Like precious blood, I’ve been absorbing anything Guillermo Del Toro for the past few months. I’ve been reading the Strain trilogy, re-watching Del Toro’s movies, and eagerly await his upcoming book of artwork and story notes. Revisiting the Del Toro library I watched The Devil’s Backbone for the first time in almost seven years and wow, a film like that only comes once in a blue moon. Where it may not match the whimsy and magic of Pan’s Labyrinth, its emotional core and symbolic imagery may make it Del Toro’s most personal film.
The film is set in Spain, 1939, during the final year of the Spanish Civil War. Fernando Tielve plays Carlos, a young boy who’s been left behind at a reclusive home for orphans. The orphanage is run by Casares (Federico Luppi – a favorite of Del Toro’s) and Carmen (Marisa Paredes), who are aligned with the Republican Loyalists, and are hiding gold for the Republican Treasury. This creates tension between Casares/Carmen and Jacinto (Eduardo Noriega), the orphanage’s greed-driven groundskeeper who wants nothing more than to take the gold. Meanwhile, Carlos must not only adjust to his harsh peers but to a mysterious ghost of a former orphan named Santi, who now haunts the grounds. What happened to Santi? To what heights will Jacinto reach to claim the gold? The stakes are high and always getting higher.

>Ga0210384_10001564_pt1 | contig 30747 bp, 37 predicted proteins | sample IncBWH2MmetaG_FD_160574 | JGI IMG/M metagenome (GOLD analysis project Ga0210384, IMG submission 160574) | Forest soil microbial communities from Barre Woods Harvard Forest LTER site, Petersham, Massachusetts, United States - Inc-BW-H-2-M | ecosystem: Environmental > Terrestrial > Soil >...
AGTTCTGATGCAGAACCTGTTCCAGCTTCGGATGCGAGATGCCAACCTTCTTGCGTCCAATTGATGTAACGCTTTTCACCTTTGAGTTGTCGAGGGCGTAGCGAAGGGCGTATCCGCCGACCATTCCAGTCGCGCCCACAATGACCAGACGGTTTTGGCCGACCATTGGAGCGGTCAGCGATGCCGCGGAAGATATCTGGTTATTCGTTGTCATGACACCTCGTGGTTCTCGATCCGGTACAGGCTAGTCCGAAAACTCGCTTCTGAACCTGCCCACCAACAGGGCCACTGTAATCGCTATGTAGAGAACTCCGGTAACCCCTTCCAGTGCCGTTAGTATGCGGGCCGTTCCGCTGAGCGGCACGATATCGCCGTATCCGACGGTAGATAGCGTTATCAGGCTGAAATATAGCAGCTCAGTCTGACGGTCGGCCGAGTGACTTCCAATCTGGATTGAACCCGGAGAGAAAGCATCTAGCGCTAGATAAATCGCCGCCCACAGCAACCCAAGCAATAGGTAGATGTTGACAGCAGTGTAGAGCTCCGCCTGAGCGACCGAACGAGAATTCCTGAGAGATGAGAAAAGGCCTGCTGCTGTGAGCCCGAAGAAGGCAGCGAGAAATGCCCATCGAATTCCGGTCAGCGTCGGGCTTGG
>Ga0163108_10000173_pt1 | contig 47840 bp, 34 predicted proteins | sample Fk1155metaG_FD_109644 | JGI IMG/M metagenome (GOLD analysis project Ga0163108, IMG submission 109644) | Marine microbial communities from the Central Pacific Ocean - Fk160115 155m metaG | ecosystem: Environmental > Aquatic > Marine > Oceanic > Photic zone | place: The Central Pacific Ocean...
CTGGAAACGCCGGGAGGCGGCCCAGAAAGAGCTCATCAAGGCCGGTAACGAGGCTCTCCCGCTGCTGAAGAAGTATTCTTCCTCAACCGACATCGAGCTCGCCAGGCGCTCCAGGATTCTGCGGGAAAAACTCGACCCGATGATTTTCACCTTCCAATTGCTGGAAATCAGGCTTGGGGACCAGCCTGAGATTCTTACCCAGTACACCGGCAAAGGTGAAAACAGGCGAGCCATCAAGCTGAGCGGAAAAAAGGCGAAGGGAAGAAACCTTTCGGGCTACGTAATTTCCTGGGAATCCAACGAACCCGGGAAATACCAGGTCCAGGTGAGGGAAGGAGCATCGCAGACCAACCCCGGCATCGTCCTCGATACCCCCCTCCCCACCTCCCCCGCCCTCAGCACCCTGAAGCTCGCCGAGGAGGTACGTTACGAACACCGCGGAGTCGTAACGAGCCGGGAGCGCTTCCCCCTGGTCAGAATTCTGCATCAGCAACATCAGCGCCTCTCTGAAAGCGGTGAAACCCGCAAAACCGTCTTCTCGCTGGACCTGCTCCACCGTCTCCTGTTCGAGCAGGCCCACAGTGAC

Immediately, The Devil’s Backbone strikes you with its powerful imagery. Many symbols in the film parallel to the idea of being stuck in limbo. A large bomb that was dropped during the war sits center stage on the orphanage grounds, yet has never exploded. There’s a countertop in Casares’ office adorned by fetuses in jars (born with a spinal condition called: The Devil’s Backbone) that represent life that got lost along the way. Even Santi represents a moment of pain forever immortalized as a sorrowful spirit. The film is as touching as it is tragic.
A great deal of Del Toro’s influence comes from his own background as a lapsed Catholic. The fears that we carry forever due to the struggles of life. Much in the way of its sister work, Pan’s Labyrinth, The Devil’s Backbone Shows the hardship of a troubled childhood but also the spirit to overcome that hardship. It gives me nightmares in my mind and in my heart. A must see!